One thing we do that has worked well, is choose which meetings each of us will lead at the start of the year. We do not each lead a full series. We find that only having to prepare for one meeting every three months helps, now that our children are older and our schedules are getting more complicated. We also switch with each other if something important comes up. We almost always are together for each meeting, but this seems to make it seem a little less stressful, not having to plan four meetings in a row.

The LEADER'S HANDBOOK suggests other ways to share meeting responsibilities:

  • Dividing the meeting topic into two parts with each Leader being responsible for one part. For instance, at Meeting 1, Leader A could lead a discussion on the advantages of breastfeeding to baby and Leader B could address the advantages to mother.
  • A co-Leader can be in charge of refreshments or memberships or other tasks that have not been delegated to a Group worker.
  • The Leader who did not lead the Series Meeting may lead the Evaluation Meeting. She may be able to offer some constructive suggestions gained from her more objective perspective.

Experienced co-Leaders appreciate the value of having a supportive Leader present who is able to step back from the discussion and monitor the mothers' reactions. Some Leaders establish a system of signals to help each other recognize when a mother seems to be feeling uncomfortable, confused or isolated. A signal can quietly steer the discussion back on track or help keep within the meeting time frame.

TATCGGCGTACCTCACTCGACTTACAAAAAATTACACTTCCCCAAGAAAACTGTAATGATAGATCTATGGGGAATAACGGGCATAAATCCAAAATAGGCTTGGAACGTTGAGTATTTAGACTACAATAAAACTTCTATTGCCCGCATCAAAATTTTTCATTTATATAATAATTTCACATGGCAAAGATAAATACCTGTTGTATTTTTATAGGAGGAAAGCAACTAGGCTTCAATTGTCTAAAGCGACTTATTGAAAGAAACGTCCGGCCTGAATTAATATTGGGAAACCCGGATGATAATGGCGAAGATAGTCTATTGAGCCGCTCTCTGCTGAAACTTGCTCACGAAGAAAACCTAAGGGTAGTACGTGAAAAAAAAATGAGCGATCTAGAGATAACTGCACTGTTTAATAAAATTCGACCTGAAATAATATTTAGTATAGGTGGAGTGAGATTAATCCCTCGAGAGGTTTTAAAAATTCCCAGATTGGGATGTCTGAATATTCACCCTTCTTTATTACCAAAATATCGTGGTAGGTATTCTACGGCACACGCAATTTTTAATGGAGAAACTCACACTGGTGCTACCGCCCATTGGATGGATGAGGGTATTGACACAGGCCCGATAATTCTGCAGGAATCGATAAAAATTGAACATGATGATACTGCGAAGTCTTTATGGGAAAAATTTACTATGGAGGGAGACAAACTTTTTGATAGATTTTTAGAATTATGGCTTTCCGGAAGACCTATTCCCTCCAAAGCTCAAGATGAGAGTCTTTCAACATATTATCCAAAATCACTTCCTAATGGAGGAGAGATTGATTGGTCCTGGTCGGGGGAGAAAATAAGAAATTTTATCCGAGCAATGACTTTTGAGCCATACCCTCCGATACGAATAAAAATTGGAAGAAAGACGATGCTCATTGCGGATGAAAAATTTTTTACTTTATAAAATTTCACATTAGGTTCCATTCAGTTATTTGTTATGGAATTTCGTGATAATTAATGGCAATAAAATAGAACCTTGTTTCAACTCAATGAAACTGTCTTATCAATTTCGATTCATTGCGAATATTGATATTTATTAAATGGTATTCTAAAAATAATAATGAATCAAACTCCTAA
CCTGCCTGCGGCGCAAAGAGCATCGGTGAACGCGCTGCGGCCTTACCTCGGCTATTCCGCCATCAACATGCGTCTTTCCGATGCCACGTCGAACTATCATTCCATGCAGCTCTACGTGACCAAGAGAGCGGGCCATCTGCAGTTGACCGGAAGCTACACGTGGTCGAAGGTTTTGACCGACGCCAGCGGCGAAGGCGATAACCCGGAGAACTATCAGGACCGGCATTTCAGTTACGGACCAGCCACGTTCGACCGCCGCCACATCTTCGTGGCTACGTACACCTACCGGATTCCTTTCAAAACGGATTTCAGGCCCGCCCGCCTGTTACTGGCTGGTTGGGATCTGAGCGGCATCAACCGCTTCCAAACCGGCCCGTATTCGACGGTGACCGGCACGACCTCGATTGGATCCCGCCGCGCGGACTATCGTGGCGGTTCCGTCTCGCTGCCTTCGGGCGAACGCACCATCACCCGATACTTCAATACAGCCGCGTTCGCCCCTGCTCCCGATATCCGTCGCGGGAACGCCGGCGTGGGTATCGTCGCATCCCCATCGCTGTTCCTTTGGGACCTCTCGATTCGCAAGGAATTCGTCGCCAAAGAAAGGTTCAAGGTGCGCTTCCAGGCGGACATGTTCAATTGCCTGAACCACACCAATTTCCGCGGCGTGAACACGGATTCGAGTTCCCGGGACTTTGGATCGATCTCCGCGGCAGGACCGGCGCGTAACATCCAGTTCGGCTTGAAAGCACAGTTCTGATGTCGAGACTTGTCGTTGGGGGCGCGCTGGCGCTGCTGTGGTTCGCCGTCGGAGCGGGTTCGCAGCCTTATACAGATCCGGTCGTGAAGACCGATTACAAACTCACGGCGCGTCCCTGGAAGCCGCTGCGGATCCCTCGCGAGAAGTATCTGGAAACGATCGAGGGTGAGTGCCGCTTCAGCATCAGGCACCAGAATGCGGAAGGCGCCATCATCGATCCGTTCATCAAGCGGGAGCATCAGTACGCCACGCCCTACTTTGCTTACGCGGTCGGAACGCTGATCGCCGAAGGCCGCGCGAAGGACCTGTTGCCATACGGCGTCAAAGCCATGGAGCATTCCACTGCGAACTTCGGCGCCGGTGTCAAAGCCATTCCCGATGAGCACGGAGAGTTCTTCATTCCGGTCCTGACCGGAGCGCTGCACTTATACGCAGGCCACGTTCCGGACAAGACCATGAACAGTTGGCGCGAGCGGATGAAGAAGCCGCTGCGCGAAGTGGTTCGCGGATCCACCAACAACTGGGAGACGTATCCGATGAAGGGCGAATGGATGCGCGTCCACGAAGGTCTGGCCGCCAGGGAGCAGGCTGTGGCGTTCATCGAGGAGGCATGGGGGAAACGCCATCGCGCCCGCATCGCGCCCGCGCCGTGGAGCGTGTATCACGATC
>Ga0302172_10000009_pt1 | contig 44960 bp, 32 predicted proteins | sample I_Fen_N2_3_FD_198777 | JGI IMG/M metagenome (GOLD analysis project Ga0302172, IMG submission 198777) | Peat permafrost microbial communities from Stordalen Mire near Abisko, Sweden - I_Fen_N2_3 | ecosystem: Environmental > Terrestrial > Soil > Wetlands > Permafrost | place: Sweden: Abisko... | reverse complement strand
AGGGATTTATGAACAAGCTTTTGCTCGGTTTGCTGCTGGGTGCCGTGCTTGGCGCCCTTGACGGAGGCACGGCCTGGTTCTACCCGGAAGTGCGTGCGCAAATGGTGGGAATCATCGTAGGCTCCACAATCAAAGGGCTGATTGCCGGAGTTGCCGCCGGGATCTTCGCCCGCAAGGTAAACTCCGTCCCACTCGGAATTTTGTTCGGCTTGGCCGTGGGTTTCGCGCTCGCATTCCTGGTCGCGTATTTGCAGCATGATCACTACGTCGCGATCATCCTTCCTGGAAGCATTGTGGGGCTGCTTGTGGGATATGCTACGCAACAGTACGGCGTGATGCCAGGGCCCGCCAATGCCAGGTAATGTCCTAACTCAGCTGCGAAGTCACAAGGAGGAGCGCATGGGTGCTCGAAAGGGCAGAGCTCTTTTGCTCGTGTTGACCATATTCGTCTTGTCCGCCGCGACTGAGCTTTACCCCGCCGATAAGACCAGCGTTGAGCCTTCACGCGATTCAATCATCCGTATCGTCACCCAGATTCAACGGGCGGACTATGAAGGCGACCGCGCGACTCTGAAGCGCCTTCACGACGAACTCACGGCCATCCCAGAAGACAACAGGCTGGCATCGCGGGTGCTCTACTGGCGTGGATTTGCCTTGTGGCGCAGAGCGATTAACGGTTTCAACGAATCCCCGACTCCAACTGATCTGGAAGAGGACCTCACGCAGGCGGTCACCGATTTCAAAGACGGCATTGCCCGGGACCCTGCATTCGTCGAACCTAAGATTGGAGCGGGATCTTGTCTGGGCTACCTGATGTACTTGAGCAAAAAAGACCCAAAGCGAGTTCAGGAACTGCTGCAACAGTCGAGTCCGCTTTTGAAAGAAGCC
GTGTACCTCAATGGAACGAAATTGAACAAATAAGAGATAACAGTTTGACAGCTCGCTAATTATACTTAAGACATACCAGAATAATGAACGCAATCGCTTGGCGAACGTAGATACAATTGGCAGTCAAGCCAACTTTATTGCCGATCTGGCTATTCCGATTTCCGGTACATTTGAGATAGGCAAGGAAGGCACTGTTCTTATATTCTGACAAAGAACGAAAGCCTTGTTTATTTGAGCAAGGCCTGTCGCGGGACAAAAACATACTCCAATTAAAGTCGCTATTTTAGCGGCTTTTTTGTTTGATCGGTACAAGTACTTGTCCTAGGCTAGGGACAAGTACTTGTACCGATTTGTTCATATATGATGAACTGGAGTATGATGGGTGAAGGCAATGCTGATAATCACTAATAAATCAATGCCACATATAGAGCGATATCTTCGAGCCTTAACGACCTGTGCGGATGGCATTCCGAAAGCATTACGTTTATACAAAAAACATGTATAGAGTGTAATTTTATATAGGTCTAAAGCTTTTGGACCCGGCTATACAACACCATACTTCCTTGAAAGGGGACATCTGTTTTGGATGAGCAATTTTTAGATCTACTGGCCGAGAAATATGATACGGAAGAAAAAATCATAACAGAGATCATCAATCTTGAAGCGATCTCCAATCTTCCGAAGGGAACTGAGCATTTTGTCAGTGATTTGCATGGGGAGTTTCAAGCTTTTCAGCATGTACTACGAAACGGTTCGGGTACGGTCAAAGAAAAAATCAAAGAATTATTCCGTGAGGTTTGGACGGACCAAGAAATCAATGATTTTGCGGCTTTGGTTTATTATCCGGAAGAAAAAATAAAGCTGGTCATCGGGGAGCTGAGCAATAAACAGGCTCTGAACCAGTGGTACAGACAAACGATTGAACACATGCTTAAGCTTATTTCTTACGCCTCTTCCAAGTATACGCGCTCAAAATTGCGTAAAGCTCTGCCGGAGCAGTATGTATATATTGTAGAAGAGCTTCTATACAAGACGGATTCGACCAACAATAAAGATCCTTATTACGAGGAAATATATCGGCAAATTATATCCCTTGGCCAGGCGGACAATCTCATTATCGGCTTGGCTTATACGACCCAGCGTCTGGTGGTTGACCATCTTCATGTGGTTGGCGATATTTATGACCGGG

Patty Allen says eye contact with her co-Leaders during meetings has become very important. "We have learned to watch each other and try to notice if the subject is slipping out of our topic area. If I get into trouble I will ask my co-Leader a question that perhaps will lead the conversation gently in another direction or bring up a subject that we need to discuss."

When Sophia Sayigh is in the supporting Leader role, she focuses her attention on her co-Leader, hoping that mothers will follow her example. "I also keep my antennae out for a mother whose needs may not have been addressed," says Sophia. "At times we use body language to communicate with each other. For example, eye contact, a tilt of the head, or reaching for a resource does the trick when we feel something needs follow-up. At other times a direct comment is just the thing."

Writing in Yankee Wellspring (March 1993), Susan Van Meter, ALLE for Massachusetts/Rhode Island/Vermont, USA, says, "Occasionally, I've been frustrated when a meeting seems to be getting away from me because small groups are starting to talk among themselves or people are wandering away in alarming numbers to the kitchen. One well-placed comment from a co-Leader can bring back the cohesiveness that was lacking!" Susan also appreciates her co-Leaders ability to help mothers take care of toddler situations, help preschoolers with snacks in the kitchen, or step in and make wonderful clarifying statements.